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Is the average microplastic more or less toxic (or bioaccumulatable/less easily cleared) than the average wood microparticle? (or cotton/plant/animal fur microparticle)?

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Besides polymers, it is highly recommended to include the spectra of typical matrix components like quartz sand, cellulose, wood, seaweeds, fish parts, wool, animal fur, proteins, human hair, and skin particles in the library in order to avoid misidentifications



A major disadvantage of Raman spectroscopy, especially by the analysis of MPs in environmental samples, is the interference by fluorescence which can be induced by inorganic (e.g., clay minerals, dust particles), organic (e.g., humic substances), and (micro)biological impurities in the matrix (15,256,257) as well as some additives (pigments). (257,258) Therefore, the removal of inorganic and organic nonplastic particles (198,259−261) (by density separation (5,193,194) and chemical (5,195,196) or enzymatic (197) digestion) is often required before the Raman analysis. The matrix removal will also significantly increase the plastic/nonplastic particle ratio and, hence, improve the representativity and statistical certainty of the MP analysis. Additionally, agglomeration and overlapping of MP with natural particles, leading to over- or underestimation of particle size and number, can be minimized






Yearly estimates were not determined for wooden boards, though the researchers reported that these items sloughed off 4 to 22 times more microparticles than plastic ones in different tests.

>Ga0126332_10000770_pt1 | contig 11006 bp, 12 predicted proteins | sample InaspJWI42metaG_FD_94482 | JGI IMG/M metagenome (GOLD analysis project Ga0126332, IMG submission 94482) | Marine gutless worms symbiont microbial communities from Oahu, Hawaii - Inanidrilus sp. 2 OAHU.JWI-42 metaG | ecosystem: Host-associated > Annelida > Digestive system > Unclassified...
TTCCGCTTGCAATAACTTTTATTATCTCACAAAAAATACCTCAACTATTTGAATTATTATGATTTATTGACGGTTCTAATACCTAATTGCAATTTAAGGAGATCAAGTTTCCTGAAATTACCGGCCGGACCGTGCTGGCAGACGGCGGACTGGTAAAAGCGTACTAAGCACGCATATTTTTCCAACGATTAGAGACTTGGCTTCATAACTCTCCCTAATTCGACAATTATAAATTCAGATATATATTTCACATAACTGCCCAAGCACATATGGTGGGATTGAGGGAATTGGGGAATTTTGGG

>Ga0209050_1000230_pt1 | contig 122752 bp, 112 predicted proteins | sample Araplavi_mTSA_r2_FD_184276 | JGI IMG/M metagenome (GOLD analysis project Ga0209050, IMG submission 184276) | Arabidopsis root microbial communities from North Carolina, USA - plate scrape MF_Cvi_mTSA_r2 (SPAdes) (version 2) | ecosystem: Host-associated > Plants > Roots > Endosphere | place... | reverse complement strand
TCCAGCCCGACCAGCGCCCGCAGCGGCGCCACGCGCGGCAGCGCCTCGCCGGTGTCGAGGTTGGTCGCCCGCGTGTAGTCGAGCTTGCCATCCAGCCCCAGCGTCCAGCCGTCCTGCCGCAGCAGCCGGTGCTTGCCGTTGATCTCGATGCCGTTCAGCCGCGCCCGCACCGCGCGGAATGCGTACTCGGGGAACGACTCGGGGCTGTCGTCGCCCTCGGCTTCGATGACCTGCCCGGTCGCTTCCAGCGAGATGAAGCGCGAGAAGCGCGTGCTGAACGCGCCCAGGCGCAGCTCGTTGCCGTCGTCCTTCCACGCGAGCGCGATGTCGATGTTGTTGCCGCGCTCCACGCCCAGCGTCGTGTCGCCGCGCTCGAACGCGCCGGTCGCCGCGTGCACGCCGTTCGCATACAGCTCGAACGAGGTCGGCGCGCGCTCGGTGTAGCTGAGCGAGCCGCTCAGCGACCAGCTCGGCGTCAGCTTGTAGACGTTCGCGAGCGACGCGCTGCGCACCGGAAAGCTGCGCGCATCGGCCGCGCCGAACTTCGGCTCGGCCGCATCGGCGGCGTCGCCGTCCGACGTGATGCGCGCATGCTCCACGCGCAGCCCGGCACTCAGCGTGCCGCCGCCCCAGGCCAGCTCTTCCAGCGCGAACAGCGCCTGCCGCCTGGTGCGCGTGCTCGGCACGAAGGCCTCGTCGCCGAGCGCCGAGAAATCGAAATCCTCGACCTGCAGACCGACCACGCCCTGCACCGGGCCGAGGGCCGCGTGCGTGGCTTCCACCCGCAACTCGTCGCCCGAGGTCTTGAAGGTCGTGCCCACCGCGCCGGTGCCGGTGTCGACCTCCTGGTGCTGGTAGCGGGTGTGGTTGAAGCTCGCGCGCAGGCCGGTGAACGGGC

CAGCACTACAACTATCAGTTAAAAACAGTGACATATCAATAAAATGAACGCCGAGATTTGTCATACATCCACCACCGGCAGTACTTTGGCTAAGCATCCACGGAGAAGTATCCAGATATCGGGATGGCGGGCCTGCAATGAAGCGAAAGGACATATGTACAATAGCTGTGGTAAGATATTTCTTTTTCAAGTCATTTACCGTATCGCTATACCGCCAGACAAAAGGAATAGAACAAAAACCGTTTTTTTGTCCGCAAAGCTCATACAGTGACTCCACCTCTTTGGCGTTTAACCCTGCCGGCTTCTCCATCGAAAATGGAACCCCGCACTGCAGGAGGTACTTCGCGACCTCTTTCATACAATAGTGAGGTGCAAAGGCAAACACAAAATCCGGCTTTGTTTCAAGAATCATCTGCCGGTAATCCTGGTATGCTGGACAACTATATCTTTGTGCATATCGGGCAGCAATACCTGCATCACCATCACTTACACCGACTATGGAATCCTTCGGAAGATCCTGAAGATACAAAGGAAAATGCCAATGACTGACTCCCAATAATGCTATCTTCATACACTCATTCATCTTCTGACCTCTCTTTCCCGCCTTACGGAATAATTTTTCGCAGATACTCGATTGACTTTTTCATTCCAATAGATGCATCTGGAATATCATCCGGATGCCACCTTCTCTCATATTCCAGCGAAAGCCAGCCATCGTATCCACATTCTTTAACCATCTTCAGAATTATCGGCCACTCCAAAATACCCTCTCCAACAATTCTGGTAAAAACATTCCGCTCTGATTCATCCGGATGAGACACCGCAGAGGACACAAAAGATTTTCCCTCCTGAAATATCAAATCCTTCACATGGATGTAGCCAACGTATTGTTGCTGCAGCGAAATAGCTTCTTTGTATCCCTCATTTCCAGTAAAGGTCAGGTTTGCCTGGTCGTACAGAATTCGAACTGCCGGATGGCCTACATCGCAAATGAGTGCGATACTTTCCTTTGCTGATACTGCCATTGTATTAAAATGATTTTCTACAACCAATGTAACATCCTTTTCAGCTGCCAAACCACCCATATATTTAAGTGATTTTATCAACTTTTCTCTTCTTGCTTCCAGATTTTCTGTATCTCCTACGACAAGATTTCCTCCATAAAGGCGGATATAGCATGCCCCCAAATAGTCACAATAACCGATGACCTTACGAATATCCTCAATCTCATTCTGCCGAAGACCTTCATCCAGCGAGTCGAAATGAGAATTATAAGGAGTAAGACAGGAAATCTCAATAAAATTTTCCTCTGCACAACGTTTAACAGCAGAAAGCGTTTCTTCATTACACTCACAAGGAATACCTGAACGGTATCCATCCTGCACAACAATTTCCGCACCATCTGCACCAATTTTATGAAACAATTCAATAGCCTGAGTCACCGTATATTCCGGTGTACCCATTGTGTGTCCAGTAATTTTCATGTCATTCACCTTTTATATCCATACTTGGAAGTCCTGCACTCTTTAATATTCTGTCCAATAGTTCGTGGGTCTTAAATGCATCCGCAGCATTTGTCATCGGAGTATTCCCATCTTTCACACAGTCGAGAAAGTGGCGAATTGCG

But even though many microparticles formed, the researchers found that polyethylene microplastics and wood microparticles released when chopping carrots didn’t appear to significantly change mouse cells’ viability in lab tests. While plastic cutting boards are easy to clean, the researchers conclude that other options could be used to reduce potential microplastic contamination in foods.





More recently, a study with a lower detection limit of 0.8 µm reported a MP fiber concentration of about 5600 p m-3 at human respiratory height. More than 80% of all detected airborne particles were smaller than 20 µm (Li et al., 2020). Consequently, assuming an average breathing volume of 6 l min-1, humans might be exposed to more than 48,000 MP p d-1 by inhalation. These findings reinforce the concerns about airborne MP contamination raised by earlier studies (Prata, 2018, Vianello et al., 2019). Furthermore, ingestion of airborne MP mainly occurs due to the fallout of atmospheric MP during meal preparation and consumption. Approximately, humans consume 40 – 190 p d-1 in this way (Catarino et al., 2018).

In addition, certain types of microparticles which are often perceived as biodegradable, such as cellulose-based particles like cotton or wood dust (2.4 Wood dust, 2.5 Cotton dust), can be very bio-persistent inside mammalian organisms (Harper et al., 2002, Eriksson et al., 1990



(this is comparison with MICROPARTICLES - eg wood dust/cotton dust, for which humans have been exposed to prior to the microplastic influx). Even living near a cat guarantees your cells will accumulate some cat hairs.

Edited by InquilineKea
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  • InquilineKea changed the title to Is the average microplastic more or less toxic (or bioaccumulatable/less easily cleared) than the average wood microparticle? (or cotton/plant/animal fur microparticle)?

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